By now you’ve probably read S.H.O.O.T. First #2 by me, Nicolas Daniel Selma, Marlac and Amanda Aguilar Selma from Dark Horse Comics. Right? And you’re probably wondering what it was like writing it. Right? Well, read on! But be warned: full spoilers within, so you should really read the issue first.
The official tagline for Dark Horse’s excellent line of horror comics is “drawing on your nightmares.” And though we’re not officially part of that line, it’s certainly applicable here, because this entire page is based on a recurring nightmare I had as a little kid. I would cover my eyes and different family members would try to convince me to put my hands down and look at them, but I knew they were monsters and I’d try not to look. I was talking about those nightmares with a friend when I realized, “Holy shit, I have to use that for S.H.O.O.T. First!” So I did!
This flashback, of course, fleshes out what we learned about Ray Brookstone at the end of issue 1. So now we know for sure that he’s half-Outside Actor on his dad’s side, and that his dad (the elusive Mr. Brookstone) apparently had grand plans for him before Mrs. Brookstone stepped in and put a stop to it. That’s a hell of a demon design, isn’t it?
Similar to issue 1’s opener, we get a tender scene between Mrs. Brookstone and Ray before she blasts off to adventure. I love the line “Look, they’re washable!” because that’s exactly what a kid would say. Your kid has probably said that to you.
Mrs. Brookstone (unlike me) is a pretty good artist! I thought it was important that S.H.O.O.T. not just be anti-religious or anti-Outside Actor, but they be humanist. For me, part of humanism is celebrating what makes us unique and wonderful, and part of that is that we create art. So I wanted to make art something that’s important to Mrs. Brookstone (which is part of why she gets so upset later on, inside the Golem).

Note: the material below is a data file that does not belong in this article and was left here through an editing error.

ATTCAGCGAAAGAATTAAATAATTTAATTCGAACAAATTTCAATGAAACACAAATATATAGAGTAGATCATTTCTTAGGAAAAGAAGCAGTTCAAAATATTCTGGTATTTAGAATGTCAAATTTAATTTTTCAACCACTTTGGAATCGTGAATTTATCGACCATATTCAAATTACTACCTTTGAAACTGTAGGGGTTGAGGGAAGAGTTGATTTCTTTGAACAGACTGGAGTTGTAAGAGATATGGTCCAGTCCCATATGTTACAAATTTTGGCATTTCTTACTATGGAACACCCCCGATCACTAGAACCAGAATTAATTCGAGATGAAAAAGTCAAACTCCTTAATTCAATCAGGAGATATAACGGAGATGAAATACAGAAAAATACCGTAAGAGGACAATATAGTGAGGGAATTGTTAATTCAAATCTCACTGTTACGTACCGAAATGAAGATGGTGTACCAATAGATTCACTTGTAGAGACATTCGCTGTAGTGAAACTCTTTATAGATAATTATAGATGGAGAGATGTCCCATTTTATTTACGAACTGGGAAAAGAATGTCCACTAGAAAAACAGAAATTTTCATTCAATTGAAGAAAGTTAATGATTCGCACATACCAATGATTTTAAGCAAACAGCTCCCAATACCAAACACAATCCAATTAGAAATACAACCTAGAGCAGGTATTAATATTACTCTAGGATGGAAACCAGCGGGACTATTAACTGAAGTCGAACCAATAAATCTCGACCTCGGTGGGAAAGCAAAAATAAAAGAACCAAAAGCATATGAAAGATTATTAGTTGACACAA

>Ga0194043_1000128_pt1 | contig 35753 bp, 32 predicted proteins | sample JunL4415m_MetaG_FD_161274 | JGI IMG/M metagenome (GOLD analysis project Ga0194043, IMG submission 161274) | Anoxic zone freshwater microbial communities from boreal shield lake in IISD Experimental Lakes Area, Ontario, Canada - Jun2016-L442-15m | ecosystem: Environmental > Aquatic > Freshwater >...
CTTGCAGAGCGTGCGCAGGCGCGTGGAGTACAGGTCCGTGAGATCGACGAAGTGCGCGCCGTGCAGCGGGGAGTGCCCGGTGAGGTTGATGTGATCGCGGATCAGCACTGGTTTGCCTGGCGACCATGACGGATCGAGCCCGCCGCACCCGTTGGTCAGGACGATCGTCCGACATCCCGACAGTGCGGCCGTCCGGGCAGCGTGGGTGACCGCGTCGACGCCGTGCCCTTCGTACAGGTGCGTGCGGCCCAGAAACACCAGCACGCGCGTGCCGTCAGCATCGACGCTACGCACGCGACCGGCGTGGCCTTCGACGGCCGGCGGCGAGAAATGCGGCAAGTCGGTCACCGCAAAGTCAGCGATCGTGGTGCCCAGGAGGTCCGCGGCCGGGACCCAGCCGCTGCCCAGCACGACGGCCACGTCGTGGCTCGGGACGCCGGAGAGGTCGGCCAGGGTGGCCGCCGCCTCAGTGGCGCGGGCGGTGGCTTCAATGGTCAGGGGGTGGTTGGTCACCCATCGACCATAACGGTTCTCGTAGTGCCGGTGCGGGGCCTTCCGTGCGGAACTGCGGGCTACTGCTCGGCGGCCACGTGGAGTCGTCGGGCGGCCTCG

Fun fact: I actually wrote a newer draft of the script that didn’t have the needlepoint, and then I never successfully sent it through to Nico, and I didn’t realize until I got the art for this page back. But I’m glad it’s there. I hope somebody makes it their Tumblr profile pic or something.
I fully expected to get some letters about this, but nothing yet. For an in-depth explanation of why I made the terrorists Jewish, check out my interview on Podcast, The Comics, the official podcast of Comics, the Blog.
As I told Chris Sims at Comics Alliance (interview dropper here), I loved the concept of the Pyramid Goldem so much that I’ve lived in fear for the past few years that someone would beat me to the punch. Incredibly, no one has (to my knowledge). Kenshin’s line about the Jews building the pyramids being a fallacy and Eilat’s reaction is one of my favorite moments - and something I didn’t know when I came up with the creature. I mean, I’d always heard Jews built the pyramids, right? Funnily enough, learning that they didn’t really didn’t change what I was going to do. If anything, it makes it more appropriate - in theory, that fact should make the Pyramid Golem impossible, but it’s all about perception.
You’ll notice that a dust storm kicks up around Giza, meaning that the wider world still hasn’t seen the Golem or any other Outside Actors.